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import time

from random import randrange
from multiprocessing.pool import ThreadPool

from tqdm import tqdm

def func_call(position, total):
text = 'progressbar #{position}'.format(position=position)
with tqdm(total=total, position=position, desc=text) as progress:
for _ in range(0, total, 5):

pool = ThreadPool(10)
tasks = range(5)
for i, url in enumerate(tasks, 1):
pool.apply_async(func_call, args=(i, 100))

How to Apply Tqdm to Pandas Dataframe

Tqdm extends the pandas apply and map and produces a tqdm progress bar Now you can use progress_apply instead of apply and progress_map instead of map, as you can see in the example below. IOn each pandas row cell item iteration the tqdm update hook has been invoked based on total data within the data frame — thus, an ETA can be derived

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To run this program ensure you have requests, tqdm, and pandas installed:

pip install requests tqdm pandasimport time
import pandas as pd
import requests

from tqdm import tqdm

def percent_off(product_price, discount):
discount = float(discount)
if discount < 0 and discount > 100:
raise ValueError('discout amount should be between 1 and 100%')
value = (product_price - (product_price * (discount / 100.0)))
return value
except ValueError as e:
print('invalid product_price or discount amount', e)
raise e

def appy_discount(perentage):

df = pd.DataFrame(pd.read_json('products.json'))

df.insert(4, 'discount', 0)


df['discount'] = df['price'].progress_apply(lambda x: percent_off(x, perentage))

return df

# Downlaod sample best buy products json file
# It sucks right that you do not see a progress bar while downloadng this large file below
r = requests.get('', allow_redirects=True)
open('products.json', 'wb').write(r.content)

# How about now imagine performing a large pandas dataframe calculation
df = appy_discount(5)

df # use this to a nice html output in jupyter notebooks else print to sysout

To run the program in Juypter notebooks you will need to install Jupyter Notebook with pip:

python3 -m pip install jupyter

To run the notebook, run the following command in the terminal (Mac/Linux) or command prompt (Windows). This should open your browser with Jupyter running on the default port:

jupyter notebook

How to Add Color to Your Tqdm Progress Bar

If you don’t find the idea of adding colors to progress bars distracting, then this example might be for you. tqdm can work with colorama, a simple cross-platform colored terminal text in Python. Cross-platform printing of colored text can then be done using Colorama’s constant shorthand for ANSI escape sequences: Examples and source code for colorama can be found here.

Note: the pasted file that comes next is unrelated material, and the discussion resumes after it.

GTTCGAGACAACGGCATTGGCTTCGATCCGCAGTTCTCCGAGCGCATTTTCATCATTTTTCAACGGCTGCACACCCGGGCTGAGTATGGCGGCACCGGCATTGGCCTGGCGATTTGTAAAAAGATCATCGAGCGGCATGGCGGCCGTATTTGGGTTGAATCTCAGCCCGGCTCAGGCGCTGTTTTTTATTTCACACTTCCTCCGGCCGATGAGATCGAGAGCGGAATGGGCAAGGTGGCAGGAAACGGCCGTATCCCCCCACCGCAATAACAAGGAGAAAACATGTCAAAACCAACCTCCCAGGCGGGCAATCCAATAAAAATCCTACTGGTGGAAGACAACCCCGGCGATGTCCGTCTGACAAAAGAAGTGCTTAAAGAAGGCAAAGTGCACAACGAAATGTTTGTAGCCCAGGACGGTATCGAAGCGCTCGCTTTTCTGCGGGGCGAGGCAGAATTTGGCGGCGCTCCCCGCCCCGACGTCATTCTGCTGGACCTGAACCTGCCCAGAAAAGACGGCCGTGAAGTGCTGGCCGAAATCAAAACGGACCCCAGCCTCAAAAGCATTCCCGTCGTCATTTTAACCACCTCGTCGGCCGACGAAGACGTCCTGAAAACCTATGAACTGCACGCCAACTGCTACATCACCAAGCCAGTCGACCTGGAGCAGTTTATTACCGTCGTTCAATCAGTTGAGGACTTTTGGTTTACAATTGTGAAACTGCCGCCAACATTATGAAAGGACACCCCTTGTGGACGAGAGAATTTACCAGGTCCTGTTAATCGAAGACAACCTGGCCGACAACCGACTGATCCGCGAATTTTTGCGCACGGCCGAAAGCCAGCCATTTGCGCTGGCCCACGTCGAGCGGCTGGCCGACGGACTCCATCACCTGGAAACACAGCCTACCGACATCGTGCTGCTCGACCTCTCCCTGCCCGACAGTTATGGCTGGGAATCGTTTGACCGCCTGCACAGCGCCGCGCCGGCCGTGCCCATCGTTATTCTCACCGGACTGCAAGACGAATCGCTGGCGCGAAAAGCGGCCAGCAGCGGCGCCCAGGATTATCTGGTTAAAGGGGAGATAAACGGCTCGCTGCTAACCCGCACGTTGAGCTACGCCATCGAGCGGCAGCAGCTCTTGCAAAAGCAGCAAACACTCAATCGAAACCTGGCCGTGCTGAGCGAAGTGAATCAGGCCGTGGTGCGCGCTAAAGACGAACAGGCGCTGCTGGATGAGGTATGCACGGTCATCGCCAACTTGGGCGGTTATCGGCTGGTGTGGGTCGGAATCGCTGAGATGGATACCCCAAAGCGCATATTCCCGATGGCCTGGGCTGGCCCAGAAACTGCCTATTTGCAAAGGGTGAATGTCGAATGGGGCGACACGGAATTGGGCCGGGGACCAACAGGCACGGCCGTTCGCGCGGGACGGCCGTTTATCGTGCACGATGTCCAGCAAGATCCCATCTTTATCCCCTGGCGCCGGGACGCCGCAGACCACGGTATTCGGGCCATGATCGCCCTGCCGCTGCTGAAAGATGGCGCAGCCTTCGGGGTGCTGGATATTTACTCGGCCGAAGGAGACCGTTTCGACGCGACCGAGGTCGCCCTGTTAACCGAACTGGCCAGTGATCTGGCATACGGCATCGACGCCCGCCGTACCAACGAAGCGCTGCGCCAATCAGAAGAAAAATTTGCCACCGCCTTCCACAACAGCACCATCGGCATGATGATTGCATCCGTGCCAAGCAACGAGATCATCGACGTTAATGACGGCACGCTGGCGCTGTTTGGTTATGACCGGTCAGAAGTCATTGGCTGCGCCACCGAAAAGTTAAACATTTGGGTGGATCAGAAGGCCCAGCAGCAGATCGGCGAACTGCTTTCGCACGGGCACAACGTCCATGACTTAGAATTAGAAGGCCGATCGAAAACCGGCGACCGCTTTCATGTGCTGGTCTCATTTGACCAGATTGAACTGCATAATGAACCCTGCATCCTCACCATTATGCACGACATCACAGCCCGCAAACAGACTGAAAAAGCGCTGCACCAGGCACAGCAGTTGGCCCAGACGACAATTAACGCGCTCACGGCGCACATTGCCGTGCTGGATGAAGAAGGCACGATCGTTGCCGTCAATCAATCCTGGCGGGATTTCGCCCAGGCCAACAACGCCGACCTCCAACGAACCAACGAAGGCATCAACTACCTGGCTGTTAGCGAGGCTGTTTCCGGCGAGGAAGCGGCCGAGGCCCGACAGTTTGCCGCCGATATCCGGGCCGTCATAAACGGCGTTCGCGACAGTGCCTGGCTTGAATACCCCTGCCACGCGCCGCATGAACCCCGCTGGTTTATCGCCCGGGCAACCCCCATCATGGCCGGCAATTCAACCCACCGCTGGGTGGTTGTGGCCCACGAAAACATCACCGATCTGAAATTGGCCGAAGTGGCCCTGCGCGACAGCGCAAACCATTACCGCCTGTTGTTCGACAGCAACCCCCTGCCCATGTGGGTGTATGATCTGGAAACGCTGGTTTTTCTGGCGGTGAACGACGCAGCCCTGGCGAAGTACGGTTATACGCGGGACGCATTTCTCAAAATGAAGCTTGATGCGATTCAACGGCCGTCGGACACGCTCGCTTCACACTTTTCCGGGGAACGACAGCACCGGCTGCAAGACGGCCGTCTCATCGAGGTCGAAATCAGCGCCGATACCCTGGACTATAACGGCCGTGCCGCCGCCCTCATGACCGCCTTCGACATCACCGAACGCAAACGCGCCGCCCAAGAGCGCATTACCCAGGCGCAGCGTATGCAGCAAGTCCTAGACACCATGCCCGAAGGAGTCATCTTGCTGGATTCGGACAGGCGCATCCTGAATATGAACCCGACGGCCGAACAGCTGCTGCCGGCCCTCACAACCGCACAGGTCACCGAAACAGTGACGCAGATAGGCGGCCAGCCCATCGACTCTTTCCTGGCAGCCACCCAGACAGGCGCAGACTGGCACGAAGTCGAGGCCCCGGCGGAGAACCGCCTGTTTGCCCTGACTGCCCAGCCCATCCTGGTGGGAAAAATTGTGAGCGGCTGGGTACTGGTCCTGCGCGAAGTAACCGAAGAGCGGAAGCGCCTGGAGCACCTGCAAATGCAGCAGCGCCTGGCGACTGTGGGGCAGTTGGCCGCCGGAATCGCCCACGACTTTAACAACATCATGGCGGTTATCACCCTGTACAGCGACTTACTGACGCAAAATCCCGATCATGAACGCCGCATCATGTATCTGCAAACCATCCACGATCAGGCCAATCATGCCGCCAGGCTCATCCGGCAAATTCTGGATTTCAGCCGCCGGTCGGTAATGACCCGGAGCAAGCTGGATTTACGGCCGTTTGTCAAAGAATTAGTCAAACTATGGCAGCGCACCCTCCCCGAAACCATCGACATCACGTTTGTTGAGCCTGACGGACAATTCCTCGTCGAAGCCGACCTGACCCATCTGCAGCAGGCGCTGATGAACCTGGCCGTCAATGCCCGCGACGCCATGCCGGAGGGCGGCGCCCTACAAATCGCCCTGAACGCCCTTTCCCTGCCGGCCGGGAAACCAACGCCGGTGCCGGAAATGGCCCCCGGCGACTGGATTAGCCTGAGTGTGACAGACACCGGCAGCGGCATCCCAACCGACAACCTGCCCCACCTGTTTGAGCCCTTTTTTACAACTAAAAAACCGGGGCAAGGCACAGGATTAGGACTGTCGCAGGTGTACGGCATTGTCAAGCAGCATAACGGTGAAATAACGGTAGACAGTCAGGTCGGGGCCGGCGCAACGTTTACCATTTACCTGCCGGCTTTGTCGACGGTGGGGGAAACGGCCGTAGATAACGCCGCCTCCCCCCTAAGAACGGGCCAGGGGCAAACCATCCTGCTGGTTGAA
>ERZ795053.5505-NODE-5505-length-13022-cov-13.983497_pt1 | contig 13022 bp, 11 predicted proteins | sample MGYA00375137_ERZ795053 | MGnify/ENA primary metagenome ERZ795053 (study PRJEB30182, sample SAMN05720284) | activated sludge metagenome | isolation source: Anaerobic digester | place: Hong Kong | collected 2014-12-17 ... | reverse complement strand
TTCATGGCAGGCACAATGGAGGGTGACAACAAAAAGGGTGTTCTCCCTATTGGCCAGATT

from tqdm import trange
from colorama import Fore

# Cross-platform colored terminal text.
color_bars = [Fore.BLACK,

for color in color_bars:
for i in trange(int(7e7),
bar_format="{l_bar}%s{bar}%s{r_bar}" % (color, Fore.RESET)):
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How to Use Python Logger With Tqdm

The following example illustrates how to log into the Python logging framework. The idea is to create a custom logger that inherits logged data from the StringIO and channel. Using buffer modules such as StringIO helps us to manipulate data like a normal file that we can use for further processing.

#  Copyright 2019 tiptapcode Authors. All Rights Reserved.
# Licensed under the Apache License, Version 2.0 (the "License");
# you may not use this file except in compliance with the License.
# You may obtain a copy of the License at
# Unless required by applicable law or agreed to in writing, software
# distributed under the License is distributed on an "AS IS" BASIS,
# See the License for the specific language governing permissions and
# limitations under the License.

import io
import os
import sys
import logging
import validators

from urllib import request
from tqdm import tqdm

class ProgressBar(tqdm):

def update_progress(self, block_num=1, block_size=1, total_size=None):
if total_size is not None: = total_size
self.update(block_num * block_size - self.n) # will also set self.n = b * bsize

class DownloadFileHandler(object):

def download_file_by_url(url, download_dir=None):
if not validators.url(url):
raise ValueError('Invalid url := {}'.format(url))
if download_dir is not None and not os.path.isdir(download_dir):
raise FileNotFoundError('Directory specified := {} does not exist'.format(download_dir))
download_dir = os.path.abspath(os.path.dirname(__file__))
filename = os.path.basename(url)
download_destination = os.path.join(download_dir, filename)

#The magic happens here in order to log to python logger we need to create
# A custom logger that channels the output stream to the log stream
with ProgressBar(
file=TqdmSystemLogger(logger, suppress_new_line=False),
) as progressBar:
# request.urlretrieve has an internal callback function that get invoked reporthook
# The reporthook argument should be
# a callable that accepts a block number, a read size, and the